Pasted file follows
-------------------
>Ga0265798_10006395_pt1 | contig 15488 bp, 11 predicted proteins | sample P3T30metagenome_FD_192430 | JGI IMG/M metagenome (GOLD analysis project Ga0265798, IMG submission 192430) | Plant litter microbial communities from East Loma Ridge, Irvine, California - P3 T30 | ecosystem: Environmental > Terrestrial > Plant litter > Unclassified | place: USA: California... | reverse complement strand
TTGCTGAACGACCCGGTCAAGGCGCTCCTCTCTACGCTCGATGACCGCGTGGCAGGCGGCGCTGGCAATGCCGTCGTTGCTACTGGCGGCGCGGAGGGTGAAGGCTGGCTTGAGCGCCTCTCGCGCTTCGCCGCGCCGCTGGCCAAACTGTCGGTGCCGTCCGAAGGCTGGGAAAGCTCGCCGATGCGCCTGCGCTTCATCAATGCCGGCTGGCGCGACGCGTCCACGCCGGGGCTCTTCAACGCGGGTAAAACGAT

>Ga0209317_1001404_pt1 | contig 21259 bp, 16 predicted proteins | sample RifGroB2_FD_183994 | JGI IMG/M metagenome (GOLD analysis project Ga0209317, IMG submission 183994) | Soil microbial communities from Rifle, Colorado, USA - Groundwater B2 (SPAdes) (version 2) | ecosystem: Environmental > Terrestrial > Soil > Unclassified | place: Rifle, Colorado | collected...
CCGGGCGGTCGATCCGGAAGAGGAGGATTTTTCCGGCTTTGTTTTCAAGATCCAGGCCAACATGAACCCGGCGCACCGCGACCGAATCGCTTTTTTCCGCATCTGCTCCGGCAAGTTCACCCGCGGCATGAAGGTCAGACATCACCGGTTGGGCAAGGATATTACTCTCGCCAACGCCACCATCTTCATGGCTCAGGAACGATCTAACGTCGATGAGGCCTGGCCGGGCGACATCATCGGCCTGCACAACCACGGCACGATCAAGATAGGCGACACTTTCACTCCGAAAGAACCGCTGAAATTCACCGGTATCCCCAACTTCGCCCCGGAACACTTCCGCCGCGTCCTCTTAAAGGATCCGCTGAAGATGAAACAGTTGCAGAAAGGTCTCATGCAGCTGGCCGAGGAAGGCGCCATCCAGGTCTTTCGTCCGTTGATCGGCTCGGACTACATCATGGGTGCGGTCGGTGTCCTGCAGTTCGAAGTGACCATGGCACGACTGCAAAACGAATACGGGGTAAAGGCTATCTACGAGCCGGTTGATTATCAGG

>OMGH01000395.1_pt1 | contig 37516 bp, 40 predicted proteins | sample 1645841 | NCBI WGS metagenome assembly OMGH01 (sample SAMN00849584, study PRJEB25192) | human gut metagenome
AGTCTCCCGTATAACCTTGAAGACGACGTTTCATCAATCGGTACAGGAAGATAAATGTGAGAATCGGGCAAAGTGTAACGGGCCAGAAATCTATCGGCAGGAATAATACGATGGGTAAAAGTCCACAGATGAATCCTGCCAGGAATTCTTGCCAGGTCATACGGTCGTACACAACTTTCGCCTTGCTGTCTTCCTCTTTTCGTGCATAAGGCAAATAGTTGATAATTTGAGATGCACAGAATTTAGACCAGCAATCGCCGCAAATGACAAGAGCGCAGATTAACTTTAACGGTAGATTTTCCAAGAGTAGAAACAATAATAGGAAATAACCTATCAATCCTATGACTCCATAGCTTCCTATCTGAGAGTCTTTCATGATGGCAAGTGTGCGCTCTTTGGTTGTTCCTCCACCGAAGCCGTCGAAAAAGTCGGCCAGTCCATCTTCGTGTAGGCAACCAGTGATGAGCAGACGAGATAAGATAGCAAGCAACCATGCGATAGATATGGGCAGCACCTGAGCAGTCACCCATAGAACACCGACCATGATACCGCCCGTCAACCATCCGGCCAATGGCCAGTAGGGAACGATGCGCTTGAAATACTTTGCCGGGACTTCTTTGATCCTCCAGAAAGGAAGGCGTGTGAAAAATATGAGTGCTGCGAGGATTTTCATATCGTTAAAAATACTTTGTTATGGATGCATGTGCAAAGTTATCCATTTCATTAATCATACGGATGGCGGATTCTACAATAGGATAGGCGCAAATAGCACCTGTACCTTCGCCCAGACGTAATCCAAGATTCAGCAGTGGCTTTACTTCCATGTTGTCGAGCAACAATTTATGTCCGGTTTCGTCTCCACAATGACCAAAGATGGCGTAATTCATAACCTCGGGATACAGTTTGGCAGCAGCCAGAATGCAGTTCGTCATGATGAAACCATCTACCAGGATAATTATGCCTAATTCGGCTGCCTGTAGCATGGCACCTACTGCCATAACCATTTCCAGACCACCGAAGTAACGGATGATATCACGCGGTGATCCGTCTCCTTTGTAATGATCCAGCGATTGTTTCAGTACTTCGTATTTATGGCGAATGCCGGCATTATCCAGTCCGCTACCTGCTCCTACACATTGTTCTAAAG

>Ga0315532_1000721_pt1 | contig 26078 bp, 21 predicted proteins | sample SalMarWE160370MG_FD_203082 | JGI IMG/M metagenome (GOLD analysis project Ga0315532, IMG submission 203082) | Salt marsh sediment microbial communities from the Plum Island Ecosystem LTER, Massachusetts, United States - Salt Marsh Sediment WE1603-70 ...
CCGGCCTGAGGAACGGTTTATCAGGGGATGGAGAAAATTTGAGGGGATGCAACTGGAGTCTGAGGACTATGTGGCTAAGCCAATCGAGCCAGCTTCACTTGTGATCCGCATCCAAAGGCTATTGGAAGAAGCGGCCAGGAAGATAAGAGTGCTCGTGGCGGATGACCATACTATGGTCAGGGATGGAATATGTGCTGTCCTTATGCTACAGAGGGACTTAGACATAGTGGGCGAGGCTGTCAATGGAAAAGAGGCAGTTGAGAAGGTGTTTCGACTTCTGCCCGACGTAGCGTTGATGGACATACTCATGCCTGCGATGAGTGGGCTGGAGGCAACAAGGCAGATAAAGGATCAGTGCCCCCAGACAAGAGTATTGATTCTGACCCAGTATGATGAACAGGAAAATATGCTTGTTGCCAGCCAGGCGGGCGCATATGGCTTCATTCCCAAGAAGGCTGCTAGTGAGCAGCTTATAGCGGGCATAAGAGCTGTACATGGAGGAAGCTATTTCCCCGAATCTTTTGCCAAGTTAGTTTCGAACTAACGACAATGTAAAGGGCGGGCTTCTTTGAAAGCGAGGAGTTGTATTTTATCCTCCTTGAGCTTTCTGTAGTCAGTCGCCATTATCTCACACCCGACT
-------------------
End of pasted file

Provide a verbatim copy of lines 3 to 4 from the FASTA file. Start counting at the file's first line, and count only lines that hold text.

>Ga0209317_1001404_pt1 | contig 21259 bp, 16 predicted proteins | sample RifGroB2_FD_183994 | JGI IMG/M metagenome (GOLD analysis project Ga0209317, IMG submission 183994) | Soil microbial communities from Rifle, Colorado, USA - Groundwater B2 (SPAdes) (version 2) | ecosystem: Environmental > Terrestrial > Soil > Unclassified | place: Rifle, Colorado | collected...
CCGGGCGGTCGATCCGGAAGAGGAGGATTTTTCCGGCTTTGTTTTCAAGATCCAGGCCAACATGAACCCGGCGCACCGCGACCGAATCGCTTTTTTCCGCATCTGCTCCGGCAAGTTCACCCGCGGCATGAAGGTCAGACATCACCGGTTGGGCAAGGATATTACTCTCGCCAACGCCACCATCTTCATGGCTCAGGAACGATCTAACGTCGATGAGGCCTGGCCGGGCGACATCATCGGCCTGCACAACCACGGCACGATCAAGATAGGCGACACTTTCACTCCGAAAGAACCGCTGAAATTCACCGGTATCCCCAACTTCGCCCCGGAACACTTCCGCCGCGTCCTCTTAAAGGATCCGCTGAAGATGAAACAGTTGCAGAAAGGTCTCATGCAGCTGGCCGAGGAAGGCGCCATCCAGGTCTTTCGTCCGTTGATCGGCTCGGACTACATCATGGGTGCGGTCGGTGTCCTGCAGTTCGAAGTGACCATGGCACGACTGCAAAACGAATACGGGGTAAAGGCTATCTACGAGCCGGTTGATTATCAGG